nose picking a cause of nose bleeding
Things that are inserted into the nostrils can cause irritation which can cause to bleeding. Most people do nose picking at some time of the day in winter season especially. The reason behind the bleeding is rupture of blood vessels in the nose which are very tiny and easily breaks even with the finger tips.
Introduction and Symptoms
Nose bleeding (epistaxis) is loss of blood from the inside tissues of the nose. Excess bleeding could flow backwards into the throat, causing blood to be present in your spit or vomit. There are no dangerous symptoms, but issues could arise due to blood-loss, including feeling tired, light-headed, or dizzy.
Risk factors or causes
Different causes exist for nose bleeding. Delicate blood vessels in the nose’s internal tissue can be damaged by nose-picking, allergies, blood-thinning drugs, common cold, use of cocaine, and external blows to the nose. Other causes include haemophilia (a bleeding disorder), foreign debris in the nose, and over-use of nasal sprays.
Nose bleeding can usually be stopped using simple techniques at home, but severe cases of heavy and/or prolonged bleeding will require professional attention. There are two major treatment options, which are cautery and packing.
Cautery. This is a process that involves using a silver nitrate stick to cauterize (burn) the point of damage of the blood vessel to seal it closed. For this technique to be effective, your doctor must properly locate the point(s) of damage that’s causing the bleeding.
Packing. In a situation where the exact point(s) of bleeding are difficult to determine, the other option is to pack the nose with gauze or nasal sponge. This applies pressure to the internal walls and stops the blood flow. The recommended time for the gauze to be kept in the nose is 24 to 48 hrs. Since you should be monitored to ensure effectiveness, you will have to be admitted to the hospital for this period of time.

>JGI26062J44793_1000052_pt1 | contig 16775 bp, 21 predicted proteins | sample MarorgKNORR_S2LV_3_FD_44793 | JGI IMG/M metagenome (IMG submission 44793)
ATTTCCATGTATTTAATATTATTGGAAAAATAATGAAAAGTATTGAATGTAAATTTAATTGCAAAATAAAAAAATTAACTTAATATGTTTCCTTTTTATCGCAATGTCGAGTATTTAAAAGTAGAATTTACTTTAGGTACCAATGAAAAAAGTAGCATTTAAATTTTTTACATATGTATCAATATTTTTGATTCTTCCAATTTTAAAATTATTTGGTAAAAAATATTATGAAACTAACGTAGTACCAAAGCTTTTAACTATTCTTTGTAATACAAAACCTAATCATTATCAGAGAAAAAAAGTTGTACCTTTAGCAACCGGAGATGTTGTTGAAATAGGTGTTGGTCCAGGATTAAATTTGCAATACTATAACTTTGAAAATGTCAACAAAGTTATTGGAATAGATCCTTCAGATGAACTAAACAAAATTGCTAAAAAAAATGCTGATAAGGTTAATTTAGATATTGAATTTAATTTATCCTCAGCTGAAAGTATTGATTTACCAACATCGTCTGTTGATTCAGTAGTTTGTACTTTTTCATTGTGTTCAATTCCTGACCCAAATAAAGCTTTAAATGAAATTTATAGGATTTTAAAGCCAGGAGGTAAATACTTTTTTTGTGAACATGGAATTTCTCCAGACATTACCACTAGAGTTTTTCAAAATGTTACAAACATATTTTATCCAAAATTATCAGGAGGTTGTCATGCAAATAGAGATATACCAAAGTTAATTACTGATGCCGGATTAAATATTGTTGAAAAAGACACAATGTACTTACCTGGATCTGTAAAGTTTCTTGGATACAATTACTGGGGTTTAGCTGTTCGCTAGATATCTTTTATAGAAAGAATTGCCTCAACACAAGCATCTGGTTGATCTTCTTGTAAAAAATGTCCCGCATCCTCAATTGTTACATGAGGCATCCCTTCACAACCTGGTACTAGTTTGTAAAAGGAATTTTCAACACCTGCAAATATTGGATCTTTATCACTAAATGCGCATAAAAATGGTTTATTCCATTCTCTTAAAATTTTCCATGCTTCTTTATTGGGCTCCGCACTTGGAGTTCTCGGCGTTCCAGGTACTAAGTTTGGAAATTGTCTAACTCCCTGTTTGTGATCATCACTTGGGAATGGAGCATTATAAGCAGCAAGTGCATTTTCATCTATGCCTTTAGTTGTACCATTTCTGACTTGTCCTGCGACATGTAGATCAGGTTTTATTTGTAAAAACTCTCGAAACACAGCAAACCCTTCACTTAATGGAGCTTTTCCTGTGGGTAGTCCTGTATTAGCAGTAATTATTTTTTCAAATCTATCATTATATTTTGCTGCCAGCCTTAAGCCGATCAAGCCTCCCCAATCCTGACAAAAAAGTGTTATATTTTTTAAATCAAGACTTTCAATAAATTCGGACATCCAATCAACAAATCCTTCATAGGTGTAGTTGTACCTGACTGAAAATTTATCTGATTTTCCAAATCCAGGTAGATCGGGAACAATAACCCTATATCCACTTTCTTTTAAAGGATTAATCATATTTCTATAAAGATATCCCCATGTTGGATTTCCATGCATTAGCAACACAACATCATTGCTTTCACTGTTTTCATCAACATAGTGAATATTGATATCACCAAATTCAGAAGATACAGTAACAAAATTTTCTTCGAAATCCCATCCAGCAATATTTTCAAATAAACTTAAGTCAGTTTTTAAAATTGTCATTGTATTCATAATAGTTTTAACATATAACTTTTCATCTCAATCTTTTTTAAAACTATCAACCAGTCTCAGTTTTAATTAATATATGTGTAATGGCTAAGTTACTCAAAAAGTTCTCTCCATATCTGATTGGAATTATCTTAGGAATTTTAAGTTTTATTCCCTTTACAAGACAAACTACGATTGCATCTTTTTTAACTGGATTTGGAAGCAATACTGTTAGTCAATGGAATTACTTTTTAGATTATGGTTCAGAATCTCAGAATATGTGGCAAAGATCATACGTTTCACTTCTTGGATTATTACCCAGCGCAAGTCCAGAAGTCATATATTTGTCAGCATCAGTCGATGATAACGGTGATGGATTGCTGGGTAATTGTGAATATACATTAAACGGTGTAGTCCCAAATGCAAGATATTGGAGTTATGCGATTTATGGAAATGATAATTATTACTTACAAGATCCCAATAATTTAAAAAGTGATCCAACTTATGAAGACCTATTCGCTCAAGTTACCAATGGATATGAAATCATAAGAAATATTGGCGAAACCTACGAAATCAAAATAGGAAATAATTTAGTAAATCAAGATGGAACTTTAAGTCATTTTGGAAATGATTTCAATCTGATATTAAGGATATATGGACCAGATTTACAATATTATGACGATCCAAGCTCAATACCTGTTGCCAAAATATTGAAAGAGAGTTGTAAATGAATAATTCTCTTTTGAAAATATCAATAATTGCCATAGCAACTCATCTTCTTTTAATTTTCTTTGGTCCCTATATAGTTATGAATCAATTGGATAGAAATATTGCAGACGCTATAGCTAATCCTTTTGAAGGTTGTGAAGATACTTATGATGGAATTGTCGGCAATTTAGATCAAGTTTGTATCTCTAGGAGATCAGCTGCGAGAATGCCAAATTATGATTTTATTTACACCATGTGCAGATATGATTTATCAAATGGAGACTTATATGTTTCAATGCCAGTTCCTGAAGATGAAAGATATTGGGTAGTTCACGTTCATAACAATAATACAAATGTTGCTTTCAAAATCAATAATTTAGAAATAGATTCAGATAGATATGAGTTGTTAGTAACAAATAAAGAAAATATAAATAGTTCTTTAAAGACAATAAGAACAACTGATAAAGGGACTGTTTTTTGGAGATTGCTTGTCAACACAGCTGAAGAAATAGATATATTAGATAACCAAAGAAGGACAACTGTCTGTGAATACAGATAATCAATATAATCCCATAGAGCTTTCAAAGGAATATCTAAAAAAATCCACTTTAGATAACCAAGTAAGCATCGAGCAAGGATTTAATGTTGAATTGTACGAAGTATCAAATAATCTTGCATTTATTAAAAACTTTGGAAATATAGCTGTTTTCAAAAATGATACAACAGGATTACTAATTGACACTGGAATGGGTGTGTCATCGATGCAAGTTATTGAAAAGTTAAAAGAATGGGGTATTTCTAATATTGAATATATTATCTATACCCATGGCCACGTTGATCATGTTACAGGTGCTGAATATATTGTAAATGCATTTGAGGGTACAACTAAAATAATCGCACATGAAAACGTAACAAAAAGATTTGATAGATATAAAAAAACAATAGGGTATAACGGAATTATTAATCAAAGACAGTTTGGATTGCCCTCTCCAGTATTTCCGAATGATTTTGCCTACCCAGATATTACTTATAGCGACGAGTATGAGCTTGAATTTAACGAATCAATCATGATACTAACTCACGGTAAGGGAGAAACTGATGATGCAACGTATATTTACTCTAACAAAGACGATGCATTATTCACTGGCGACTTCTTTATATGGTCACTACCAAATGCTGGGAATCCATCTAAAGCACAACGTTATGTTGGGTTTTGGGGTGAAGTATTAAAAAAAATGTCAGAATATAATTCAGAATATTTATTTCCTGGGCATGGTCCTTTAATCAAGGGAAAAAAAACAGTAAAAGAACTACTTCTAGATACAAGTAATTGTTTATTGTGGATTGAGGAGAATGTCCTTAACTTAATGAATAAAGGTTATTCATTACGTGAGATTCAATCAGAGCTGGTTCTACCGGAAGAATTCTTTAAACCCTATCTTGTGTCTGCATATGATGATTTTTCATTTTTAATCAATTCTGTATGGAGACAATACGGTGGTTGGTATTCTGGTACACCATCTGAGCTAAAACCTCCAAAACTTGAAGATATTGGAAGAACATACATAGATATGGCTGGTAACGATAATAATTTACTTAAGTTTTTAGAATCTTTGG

If the above methods don’t resolve the problem, an ear, nose and throat (ENT) specialist can employ other treatments like ligation (the tying of the problematic blood vessel), or the use of tranexamic acid to induce blood clotting.
The average nosebleed can be stopped at home without a healthcare professional. The following is a simple procedure:
Sit upright. Use your thumb and finger to close your nostrils (as you would if something smelled bad). Do this for 10 minutes. As you sit, lean forward to prevent blood from sliding backwards into your throat. Keep your mouth slightly open to breathe. 10 minutes or a little more is enough time for the applied pressure to stop the bleeding.
After this procedure, avoid lying down for a while as this increases blood pressure in the nasal area and can re-instigate bleeding. Avoid blowing your nose. Applying a small pack of ice or frozen food above the nose is beneficial, since cold causes constriction. Finally, if necessary, a decongestant nasal spray helps by closing damaged vessels to reduce or stop nose bleeding.
Drugs used in treating
Drugs used in treating nosebleed are grouped into topical vasoconstrictors, anaesthetics, antibiotic ointments, and cauterizing agents. Vasoconstrictors work by tightening (constricting) blood vessels. Anaesthetics numb the sensory nerves so you don’t feel any pain during cauterization. Antibiotic ointments prevent nasal infection, while cauterizing agents work by coagulating cellular proteins.